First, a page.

America has an interesting and contentious relationship with soccer. Where the world game has been at the centre of global sports (and often politics) for centuries, Americans sidelined the sport during the depression years, only to resurrect it in the 1960s as a high school game. With many young boys choosing American football (the nation’s claim to the name) basketball or baseball, soccer soon became the team sport of choice for girls (the country currently has more registered female players than all other nations combined).... Read More | Share it now!
The Chinese restaurant is a bastion of our urban culture. Birthdays in the suburbs spent with red lanterns, lazy susans and honey chicken dot our collective memory. While contemporary Australia’s lust for foodie culture and an ever refining palette may have moved away from the Red/Golden Phoenix/Centuries in the 00s, they still form culinary centres in our regional hubs. While we’re all familiar with the happy-go-lucky (or grumpy) nature of their restauranteurs, our culture has little to show for it outside of an outdated trope or comedic sketch, through an anglo lens. Single Asian Female puts the Chinese-Australian experience firmly at the centre, and explores womanhood across generations in the process.... Read More | Share it now!
Danish group Between Music’s Aquasonic was one of the more intriguing inclusions in this year’s Sydney Festival program. Billed as the ‘world’s first underwater band’, the group performs with purpose-built instruments while completely submerged. The team apparently developed the show for over a decade, generating optimal conditions for water acoustics and creating the soundscapes.... Read More | Share it now!
A question commonly asked in arts circles is where all the new Australian musicals are. Surely, they do exist, but grand-scale, blockbuster song-and-dance shows isn’t something we’re generally known for. Hot Shoe Shuffle – arguably Australia’s first hit musical – premiered only 24 years ago, and since then only Pricilla and Strictly Ballroom have made it to West End audiences. Global Creatures’, (who are also co-producers in Muriel’s Wedding) troubled production of King Kong is due to premiere on Broadway in 2018, but the big ape is hardly a representation of our cultural landscape. A national identity that relies on BBQs, sports and pub rock was always going to have trouble squeezing chorus numbers into the mix, yet our audiences flock to international touring shows in droves. So, why don’t we have more of our own?... Read More | Share it now!
The GFC hit 10 years ago, yet it’s wave still lingers on. In a post GFC world, wages are stagnant, jobs are threatened, house prices skyrocket and global warming’s dark cloud hangs in concert. 10 years on, we’re still asking questions; how did this happen? Can it happen again? And, if so, who’s best equipped to manage it?... Read More | Share it now!
With a career spanning close to 30 years, Shepard Fairey is a veteran of world street art. In Sydney to talk as part of Vivid Idea’s Game Changers program as well as unveil a new mural work (his largest to date) and exhibition, he spoke of his early days building the now iconic Obey project and his approach to melding street art with commercial design work through his career.... Read More | Share it now!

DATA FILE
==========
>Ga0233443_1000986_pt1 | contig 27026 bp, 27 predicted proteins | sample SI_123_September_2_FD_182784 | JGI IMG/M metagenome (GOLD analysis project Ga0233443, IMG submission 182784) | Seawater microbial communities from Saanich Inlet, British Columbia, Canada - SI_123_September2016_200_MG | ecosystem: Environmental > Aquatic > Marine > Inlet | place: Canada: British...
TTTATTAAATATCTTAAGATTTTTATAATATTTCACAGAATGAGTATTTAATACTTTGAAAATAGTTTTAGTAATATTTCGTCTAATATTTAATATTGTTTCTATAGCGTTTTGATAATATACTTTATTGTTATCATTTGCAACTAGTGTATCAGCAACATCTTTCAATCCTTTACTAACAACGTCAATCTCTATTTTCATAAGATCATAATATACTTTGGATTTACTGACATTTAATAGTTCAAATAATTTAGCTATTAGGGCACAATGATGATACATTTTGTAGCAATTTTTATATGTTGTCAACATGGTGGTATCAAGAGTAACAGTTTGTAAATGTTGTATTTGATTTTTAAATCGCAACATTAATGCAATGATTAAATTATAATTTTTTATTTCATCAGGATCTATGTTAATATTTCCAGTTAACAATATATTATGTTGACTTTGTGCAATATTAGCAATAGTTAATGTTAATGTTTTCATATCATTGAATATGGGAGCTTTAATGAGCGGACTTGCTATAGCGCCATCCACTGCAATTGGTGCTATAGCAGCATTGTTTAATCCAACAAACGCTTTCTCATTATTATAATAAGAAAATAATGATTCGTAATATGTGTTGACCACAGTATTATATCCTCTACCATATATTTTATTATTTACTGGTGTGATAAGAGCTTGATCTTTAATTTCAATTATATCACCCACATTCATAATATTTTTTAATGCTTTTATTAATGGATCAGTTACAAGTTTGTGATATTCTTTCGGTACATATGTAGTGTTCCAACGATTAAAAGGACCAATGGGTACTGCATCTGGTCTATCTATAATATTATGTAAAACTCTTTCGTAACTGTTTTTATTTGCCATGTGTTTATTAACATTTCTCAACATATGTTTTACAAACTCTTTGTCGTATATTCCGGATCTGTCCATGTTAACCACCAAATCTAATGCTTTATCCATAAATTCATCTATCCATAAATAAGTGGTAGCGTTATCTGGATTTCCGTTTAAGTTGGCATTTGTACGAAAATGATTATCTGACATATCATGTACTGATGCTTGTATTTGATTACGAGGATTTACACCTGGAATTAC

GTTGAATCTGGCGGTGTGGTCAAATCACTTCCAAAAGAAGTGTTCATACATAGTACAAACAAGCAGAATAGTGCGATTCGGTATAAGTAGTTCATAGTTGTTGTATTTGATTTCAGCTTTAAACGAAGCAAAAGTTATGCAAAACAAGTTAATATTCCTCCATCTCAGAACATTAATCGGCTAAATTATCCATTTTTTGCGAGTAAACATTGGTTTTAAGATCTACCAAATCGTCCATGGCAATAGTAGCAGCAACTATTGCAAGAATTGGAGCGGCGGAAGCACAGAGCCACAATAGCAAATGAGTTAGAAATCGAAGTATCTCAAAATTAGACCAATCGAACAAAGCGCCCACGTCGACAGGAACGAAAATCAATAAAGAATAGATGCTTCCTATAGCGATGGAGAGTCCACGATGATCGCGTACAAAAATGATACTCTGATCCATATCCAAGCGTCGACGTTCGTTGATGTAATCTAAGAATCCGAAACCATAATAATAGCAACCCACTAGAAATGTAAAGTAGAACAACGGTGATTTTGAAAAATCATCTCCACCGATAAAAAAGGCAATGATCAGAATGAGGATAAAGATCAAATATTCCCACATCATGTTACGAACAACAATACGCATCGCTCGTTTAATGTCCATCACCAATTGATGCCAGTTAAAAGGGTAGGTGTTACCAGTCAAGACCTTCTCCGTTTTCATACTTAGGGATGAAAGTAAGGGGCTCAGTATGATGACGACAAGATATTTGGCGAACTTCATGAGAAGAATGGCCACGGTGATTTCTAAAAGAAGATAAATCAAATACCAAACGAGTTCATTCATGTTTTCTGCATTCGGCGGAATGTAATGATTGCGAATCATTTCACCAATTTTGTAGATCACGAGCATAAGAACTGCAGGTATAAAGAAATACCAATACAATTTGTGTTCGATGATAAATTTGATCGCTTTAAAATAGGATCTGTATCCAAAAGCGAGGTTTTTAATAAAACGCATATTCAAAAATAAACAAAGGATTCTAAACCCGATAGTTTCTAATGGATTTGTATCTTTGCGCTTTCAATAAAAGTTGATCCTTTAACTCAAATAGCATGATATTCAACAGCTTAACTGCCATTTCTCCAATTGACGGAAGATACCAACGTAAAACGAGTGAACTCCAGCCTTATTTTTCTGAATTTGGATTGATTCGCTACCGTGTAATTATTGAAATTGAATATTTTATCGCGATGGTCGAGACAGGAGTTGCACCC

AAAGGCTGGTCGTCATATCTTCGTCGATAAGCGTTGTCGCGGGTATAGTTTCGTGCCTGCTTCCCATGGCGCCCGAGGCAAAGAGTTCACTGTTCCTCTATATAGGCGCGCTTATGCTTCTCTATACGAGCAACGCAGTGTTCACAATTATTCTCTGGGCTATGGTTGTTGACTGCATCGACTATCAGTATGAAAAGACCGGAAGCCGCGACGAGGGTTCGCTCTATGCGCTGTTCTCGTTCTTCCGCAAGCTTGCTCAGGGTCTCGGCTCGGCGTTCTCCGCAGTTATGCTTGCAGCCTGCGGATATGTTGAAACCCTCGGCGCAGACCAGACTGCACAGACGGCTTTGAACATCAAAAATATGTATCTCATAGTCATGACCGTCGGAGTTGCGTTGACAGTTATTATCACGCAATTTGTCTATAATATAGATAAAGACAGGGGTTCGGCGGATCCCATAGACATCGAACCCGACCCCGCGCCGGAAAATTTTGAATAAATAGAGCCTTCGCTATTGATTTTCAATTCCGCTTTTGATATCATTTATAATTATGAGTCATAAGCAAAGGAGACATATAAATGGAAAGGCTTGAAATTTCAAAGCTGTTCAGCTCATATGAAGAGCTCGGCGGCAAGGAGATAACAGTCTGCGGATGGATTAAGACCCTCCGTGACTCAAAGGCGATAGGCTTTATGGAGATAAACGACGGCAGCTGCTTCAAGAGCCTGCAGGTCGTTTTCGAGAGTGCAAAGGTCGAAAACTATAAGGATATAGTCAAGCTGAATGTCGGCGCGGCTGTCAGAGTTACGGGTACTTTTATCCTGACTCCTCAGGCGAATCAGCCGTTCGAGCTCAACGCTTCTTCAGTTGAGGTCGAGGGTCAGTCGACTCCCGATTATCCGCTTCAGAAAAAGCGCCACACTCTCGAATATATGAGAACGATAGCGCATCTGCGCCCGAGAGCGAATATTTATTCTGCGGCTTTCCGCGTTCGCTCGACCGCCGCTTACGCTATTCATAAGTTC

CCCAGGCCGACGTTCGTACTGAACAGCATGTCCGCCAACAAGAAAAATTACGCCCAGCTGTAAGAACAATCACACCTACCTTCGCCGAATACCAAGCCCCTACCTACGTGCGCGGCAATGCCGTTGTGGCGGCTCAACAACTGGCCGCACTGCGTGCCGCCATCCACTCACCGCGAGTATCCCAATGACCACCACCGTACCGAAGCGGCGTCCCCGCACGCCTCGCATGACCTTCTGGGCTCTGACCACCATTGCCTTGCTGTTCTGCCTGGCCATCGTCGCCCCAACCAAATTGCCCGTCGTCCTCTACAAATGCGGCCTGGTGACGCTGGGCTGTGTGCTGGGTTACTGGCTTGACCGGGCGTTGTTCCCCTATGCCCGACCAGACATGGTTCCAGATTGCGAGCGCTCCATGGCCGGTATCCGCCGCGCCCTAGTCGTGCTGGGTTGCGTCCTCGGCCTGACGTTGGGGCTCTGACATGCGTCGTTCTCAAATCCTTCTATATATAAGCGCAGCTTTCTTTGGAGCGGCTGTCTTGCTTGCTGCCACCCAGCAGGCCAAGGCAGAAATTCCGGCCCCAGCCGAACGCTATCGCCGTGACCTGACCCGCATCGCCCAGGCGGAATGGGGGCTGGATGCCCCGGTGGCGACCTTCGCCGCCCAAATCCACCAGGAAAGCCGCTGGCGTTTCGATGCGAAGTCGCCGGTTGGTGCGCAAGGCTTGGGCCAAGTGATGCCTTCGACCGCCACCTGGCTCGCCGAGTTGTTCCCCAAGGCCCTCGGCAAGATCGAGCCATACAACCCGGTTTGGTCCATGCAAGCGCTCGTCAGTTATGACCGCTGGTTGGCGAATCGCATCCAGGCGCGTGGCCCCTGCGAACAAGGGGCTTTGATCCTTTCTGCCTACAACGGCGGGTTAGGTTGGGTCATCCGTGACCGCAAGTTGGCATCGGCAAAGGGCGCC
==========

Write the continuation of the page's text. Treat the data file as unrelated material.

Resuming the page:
June is married to Leo, but she’s also having an affair with his twin brother Rob, and her personal trainer Hellmut. And a Catholic priest, John. Leo, meanwhile, is sleeping with Rob’s sister Michelle, his therapist Dr Shaw, as well as the family au pair Melissa. On top of all of this, June and Leo themselves are attempting to ‘spice things up’ as they hit the middle of their road together.... Read More | Share it now!
Beginning in 1989, Chimerica brings us Joe Schofield, an American Photojournalist stationed in Beijing. Sitting in his hotel room during the Tiananmen protests, he manages to snap the all-famous photograph of Tank Man – a young student standing defiantly in the way of a line of tanks. Fast forward to 2012 and Joe, now back in New York, is faded and hungry to resurrect and rediscover himself. After a tip-off that the Tank Man may still be alive – and even living in New York – he risks everything to track him down and crack the story.... Read More | Share it now!
Celia Pacquola is (quite literally) everywhere. Turn on the ABC and you’re highly likely to see her face either on Utopia, her own new show Rosehaven or in her AACTA-winning role in The Beautiful Lie. Having built a reputation in standup for the better part of a decade, it’s a natural progression for someone who’s affable down-to-earth humour is quite endearing.... Read More | Share it now!
In Ira Glass’ own words, this was a melding of two mediums no one ever asked to see in the same show. A mashup (for want of a better term) of radio and interpretive dance, Three Acts, Two Dancers… could be the most pretentious thing you might ever see, but is far from it. The famous broadcaster brings his trademark warmth and wit to the stage, with a veritable range of stories from the This American Life vaults. Interwoven throughout are spectacular dance routines by Monica Barnes and Anna Bass; some as a response to the stories being told, and others as standalone pieces.... Read More | Share it now!